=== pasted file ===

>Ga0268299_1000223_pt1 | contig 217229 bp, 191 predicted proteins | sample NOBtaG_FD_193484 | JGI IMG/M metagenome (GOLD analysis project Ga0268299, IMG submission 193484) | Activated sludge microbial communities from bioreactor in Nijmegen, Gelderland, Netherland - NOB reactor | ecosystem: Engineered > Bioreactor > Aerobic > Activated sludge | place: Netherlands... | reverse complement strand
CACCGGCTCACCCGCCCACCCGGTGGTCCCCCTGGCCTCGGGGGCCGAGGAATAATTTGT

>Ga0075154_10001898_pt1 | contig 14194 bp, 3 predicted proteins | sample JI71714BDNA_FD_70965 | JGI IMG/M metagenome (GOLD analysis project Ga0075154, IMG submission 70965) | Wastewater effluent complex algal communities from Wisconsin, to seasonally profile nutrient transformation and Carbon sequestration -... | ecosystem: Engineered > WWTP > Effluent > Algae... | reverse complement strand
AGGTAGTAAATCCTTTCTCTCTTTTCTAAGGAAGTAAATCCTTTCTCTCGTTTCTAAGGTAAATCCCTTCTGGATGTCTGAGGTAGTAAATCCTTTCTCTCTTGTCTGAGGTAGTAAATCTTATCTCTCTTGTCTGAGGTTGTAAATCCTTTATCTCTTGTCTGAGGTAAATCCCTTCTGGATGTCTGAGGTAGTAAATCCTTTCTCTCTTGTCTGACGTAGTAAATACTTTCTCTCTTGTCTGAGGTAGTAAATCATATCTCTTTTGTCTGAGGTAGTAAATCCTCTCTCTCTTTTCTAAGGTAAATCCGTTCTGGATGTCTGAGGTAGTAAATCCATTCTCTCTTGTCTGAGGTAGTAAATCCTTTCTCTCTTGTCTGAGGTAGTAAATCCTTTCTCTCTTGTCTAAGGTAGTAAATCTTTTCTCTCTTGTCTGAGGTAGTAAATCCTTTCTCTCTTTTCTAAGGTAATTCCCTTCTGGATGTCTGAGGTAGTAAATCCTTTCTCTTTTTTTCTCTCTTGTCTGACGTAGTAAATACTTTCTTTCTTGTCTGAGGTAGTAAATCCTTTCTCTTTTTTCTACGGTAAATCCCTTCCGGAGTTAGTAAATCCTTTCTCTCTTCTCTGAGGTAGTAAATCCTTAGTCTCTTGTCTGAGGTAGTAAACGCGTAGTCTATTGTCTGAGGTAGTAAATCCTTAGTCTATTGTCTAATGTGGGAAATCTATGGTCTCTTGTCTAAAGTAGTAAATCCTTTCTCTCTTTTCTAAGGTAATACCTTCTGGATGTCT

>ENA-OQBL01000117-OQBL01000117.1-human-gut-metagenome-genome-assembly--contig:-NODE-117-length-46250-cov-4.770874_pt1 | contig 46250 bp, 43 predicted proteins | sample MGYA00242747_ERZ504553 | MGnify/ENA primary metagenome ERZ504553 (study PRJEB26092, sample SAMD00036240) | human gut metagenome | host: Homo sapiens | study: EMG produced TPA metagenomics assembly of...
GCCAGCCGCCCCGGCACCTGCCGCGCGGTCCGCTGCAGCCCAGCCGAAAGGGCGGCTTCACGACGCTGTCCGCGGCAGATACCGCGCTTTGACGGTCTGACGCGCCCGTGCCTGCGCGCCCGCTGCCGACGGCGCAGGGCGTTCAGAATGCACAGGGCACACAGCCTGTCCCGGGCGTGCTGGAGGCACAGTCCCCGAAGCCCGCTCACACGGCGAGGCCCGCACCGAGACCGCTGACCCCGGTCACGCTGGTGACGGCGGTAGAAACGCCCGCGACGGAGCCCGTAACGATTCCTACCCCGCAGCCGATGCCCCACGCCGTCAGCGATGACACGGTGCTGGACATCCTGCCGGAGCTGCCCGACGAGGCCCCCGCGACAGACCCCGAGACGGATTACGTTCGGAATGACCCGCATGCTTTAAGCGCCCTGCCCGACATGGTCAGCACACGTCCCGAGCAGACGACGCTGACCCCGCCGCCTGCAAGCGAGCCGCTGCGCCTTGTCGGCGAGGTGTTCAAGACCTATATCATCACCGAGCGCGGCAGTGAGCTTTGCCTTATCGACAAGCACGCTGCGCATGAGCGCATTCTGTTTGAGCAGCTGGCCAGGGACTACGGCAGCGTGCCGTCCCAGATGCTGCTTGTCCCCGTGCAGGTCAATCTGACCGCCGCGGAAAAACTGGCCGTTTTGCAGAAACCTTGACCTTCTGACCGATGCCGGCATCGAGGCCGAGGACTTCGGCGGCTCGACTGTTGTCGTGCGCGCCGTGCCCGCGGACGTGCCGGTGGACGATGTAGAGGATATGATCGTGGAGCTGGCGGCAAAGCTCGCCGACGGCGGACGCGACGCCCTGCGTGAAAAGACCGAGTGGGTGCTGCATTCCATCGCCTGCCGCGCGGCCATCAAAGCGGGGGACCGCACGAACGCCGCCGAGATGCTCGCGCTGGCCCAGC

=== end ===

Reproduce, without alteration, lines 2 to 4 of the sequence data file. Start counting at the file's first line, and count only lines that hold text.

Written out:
CACCGGCTCACCCGCCCACCCGGTGGTCCCCCTGGCCTCGGGGGCCGAGGAATAATTTGT

>Ga0075154_10001898_pt1 | contig 14194 bp, 3 predicted proteins | sample JI71714BDNA_FD_70965 | JGI IMG/M metagenome (GOLD analysis project Ga0075154, IMG submission 70965) | Wastewater effluent complex algal communities from Wisconsin, to seasonally profile nutrient transformation and Carbon sequestration -... | ecosystem: Engineered > WWTP > Effluent > Algae... | reverse complement strand
AGGTAGTAAATCCTTTCTCTCTTTTCTAAGGAAGTAAATCCTTTCTCTCGTTTCTAAGGTAAATCCCTTCTGGATGTCTGAGGTAGTAAATCCTTTCTCTCTTGTCTGAGGTAGTAAATCTTATCTCTCTTGTCTGAGGTTGTAAATCCTTTATCTCTTGTCTGAGGTAAATCCCTTCTGGATGTCTGAGGTAGTAAATCCTTTCTCTCTTGTCTGACGTAGTAAATACTTTCTCTCTTGTCTGAGGTAGTAAATCATATCTCTTTTGTCTGAGGTAGTAAATCCTCTCTCTCTTTTCTAAGGTAAATCCGTTCTGGATGTCTGAGGTAGTAAATCCATTCTCTCTTGTCTGAGGTAGTAAATCCTTTCTCTCTTGTCTGAGGTAGTAAATCCTTTCTCTCTTGTCTAAGGTAGTAAATCTTTTCTCTCTTGTCTGAGGTAGTAAATCCTTTCTCTCTTTTCTAAGGTAATTCCCTTCTGGATGTCTGAGGTAGTAAATCCTTTCTCTTTTTTTCTCTCTTGTCTGACGTAGTAAATACTTTCTTTCTTGTCTGAGGTAGTAAATCCTTTCTCTTTTTTCTACGGTAAATCCCTTCCGGAGTTAGTAAATCCTTTCTCTCTTCTCTGAGGTAGTAAATCCTTAGTCTCTTGTCTGAGGTAGTAAACGCGTAGTCTATTGTCTGAGGTAGTAAATCCTTAGTCTATTGTCTAATGTGGGAAATCTATGGTCTCTTGTCTAAAGTAGTAAATCCTTTCTCTCTTTTCTAAGGTAATACCTTCTGGATGTCT